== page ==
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sail, and, from her peculiar construction, will stand a heavy sea. She is very broad and flat at bottom, and therefore equally safe and convenient for taking in nets or long lines, and maintains her equilibrium with one or two persons moving about in her; and this solidity is quite requisite, as, in taking up the large long line, two persons must be at the same side of the boat at the same time, both rather leaning over—one drawing in the line, the other gaffing the fish; and as there is sometimes a little excitement at these moments, as well as considerable movement, a narrow-built, light boat would not only be unsuitable but dangerous. In hauling in nets it is equally essential that the boat used for the purpose be very stable and solid,—in fact, for all sorts of fishing.

HAND-LINE FISHING.

During the summer months on a cloudy day, or early in the morning, or towards the evening on any fine day, very good sport is to be had with the hand-line; and two or three persons may partake of the same amusement at the same time, out of the same boat, each with his own hand-line. The most favourable moment is when the tide is rising, especially if it be towards sunset, or immediately after sunrise.

The hand-line is on a reel, made of any common wood, about 8 inches square, so that you may let it out or wind it up at pleasure. The length will depend upon the depth of those parts of the loch in which you are in the habit of fishing; about 60 feet will generally suffice. The best places for this sport are not in deep water, but upon sand-banks, which are to be found in all lochs; these being the spots to which almost all sorts of fish generally resort, especially such as you wish to take with the hand-line. The end of the line is fastened to the centre of a strong piece of whalebone, about 18 inches in length, the thickness of your little finger, at each extremity of which you must have a strong piece of gut, from a foot to 18 inches in length, with a moderate sized hook at the end. A piece of lead must be attached exactly to the centre of the whalebone, about 3 inches under the fastening, so that when you let your line down the whalebone may descend horizontally: the lead will inform you when your hooks have reached the bottom, and will also acquaint you with the nature of the bottom on which you are fishing. You must raise your hooks gradually and frequently from the bottom to a short distance, allowing them as gradually to descend, holding the line steady, so that you may be aware the moment a fish commences to bite; the time to hook him a little experience will soon teach you.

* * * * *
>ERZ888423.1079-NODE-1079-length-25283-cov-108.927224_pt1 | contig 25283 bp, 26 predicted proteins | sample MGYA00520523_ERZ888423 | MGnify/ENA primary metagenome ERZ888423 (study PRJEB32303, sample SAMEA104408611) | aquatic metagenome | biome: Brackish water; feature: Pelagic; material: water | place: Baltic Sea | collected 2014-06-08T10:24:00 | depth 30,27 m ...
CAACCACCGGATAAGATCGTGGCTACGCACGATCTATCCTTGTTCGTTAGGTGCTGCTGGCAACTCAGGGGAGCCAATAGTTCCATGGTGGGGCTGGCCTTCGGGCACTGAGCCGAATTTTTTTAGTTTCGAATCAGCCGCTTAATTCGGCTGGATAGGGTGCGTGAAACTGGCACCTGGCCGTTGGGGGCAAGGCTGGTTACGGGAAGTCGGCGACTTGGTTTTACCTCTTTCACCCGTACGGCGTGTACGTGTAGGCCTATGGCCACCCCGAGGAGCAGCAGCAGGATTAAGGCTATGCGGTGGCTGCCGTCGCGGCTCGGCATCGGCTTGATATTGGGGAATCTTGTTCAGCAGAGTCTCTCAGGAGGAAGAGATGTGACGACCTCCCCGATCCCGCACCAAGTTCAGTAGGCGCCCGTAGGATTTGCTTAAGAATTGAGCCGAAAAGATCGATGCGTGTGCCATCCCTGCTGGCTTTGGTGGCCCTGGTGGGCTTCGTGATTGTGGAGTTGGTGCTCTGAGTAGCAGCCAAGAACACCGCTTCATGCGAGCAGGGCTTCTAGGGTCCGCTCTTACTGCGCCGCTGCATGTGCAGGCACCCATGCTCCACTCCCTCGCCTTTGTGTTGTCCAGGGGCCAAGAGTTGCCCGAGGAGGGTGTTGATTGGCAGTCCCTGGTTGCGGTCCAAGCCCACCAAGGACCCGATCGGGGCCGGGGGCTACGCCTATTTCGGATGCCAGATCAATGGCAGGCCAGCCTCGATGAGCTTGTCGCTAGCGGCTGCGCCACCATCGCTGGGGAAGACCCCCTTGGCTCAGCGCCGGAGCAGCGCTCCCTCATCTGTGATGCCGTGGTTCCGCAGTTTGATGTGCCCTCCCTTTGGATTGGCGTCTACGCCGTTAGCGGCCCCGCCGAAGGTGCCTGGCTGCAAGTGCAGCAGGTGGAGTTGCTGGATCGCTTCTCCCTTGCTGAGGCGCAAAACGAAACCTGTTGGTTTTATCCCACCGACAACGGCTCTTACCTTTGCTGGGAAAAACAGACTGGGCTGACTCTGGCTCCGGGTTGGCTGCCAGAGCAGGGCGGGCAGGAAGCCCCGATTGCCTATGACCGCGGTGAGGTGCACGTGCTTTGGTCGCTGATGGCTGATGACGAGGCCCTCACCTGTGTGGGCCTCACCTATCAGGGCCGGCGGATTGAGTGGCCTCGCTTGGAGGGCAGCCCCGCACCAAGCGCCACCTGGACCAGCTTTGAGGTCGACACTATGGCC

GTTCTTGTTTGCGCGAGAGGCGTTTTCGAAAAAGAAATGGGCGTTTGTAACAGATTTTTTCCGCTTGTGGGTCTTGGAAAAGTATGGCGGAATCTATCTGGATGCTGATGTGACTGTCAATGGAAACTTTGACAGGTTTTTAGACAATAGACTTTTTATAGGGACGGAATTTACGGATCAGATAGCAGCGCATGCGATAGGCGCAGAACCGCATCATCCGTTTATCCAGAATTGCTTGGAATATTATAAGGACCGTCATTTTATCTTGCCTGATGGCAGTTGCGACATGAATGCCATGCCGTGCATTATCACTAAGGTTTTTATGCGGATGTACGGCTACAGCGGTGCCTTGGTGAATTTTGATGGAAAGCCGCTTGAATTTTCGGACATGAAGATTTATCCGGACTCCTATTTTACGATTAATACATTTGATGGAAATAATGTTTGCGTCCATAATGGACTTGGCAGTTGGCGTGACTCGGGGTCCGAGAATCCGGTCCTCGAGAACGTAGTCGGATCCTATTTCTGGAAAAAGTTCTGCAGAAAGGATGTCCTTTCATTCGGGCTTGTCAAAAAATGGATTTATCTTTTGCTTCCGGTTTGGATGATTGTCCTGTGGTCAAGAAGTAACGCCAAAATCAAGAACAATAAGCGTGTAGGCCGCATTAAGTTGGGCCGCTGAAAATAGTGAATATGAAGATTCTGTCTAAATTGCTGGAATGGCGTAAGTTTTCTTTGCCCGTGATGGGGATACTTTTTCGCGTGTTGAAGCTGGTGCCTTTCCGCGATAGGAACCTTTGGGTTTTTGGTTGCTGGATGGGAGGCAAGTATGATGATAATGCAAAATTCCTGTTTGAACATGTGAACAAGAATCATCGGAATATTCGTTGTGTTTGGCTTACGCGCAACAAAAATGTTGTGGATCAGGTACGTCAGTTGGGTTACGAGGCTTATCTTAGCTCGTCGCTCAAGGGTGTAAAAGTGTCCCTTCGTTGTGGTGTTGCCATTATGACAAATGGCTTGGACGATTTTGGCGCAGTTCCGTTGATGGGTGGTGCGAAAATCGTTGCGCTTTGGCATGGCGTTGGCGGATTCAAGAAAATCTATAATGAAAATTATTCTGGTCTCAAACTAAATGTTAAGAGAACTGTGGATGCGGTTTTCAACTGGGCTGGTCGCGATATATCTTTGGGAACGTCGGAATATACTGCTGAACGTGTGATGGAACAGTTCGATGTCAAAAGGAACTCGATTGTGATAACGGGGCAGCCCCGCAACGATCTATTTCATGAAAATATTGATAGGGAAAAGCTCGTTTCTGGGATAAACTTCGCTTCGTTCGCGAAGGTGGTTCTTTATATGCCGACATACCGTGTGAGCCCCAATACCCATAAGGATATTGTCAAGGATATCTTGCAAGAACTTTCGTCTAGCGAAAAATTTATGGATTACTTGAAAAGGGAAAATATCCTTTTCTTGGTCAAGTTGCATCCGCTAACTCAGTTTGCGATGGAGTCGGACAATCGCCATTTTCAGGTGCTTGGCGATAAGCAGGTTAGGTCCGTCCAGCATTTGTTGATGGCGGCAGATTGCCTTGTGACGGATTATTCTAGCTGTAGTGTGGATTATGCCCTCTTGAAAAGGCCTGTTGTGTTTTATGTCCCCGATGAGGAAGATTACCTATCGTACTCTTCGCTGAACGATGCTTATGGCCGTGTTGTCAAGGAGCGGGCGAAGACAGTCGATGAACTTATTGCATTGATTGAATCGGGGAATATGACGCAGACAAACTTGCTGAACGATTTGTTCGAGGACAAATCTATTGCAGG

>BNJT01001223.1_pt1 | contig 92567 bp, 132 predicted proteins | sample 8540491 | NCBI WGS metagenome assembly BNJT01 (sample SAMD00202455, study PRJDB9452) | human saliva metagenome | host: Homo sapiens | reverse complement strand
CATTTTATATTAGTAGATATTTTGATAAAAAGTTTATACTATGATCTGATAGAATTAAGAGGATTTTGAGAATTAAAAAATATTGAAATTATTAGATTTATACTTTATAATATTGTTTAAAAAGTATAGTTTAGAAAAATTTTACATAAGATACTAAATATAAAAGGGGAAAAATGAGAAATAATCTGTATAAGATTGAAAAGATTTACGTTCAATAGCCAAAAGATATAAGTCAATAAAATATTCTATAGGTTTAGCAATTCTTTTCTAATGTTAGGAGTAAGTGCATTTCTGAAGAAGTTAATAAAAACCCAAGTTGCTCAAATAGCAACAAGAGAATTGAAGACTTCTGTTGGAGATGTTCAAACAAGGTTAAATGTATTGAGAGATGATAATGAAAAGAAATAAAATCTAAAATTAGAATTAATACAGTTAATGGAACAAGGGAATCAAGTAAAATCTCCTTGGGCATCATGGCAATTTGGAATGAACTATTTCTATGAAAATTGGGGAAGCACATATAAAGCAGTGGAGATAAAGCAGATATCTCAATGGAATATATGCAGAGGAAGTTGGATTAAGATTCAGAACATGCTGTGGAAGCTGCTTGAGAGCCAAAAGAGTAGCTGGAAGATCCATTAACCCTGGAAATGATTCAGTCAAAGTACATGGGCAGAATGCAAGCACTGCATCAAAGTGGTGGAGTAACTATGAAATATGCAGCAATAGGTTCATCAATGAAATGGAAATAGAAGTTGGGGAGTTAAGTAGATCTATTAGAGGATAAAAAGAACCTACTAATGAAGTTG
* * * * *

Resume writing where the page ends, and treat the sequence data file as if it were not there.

The best of all baits is the mussel. When that cannot be had, periwinkles boiled, as they are then drawn easily out of their shells by the end of the hook; and when put properly on, cannot be removed by the fish without his being hooked.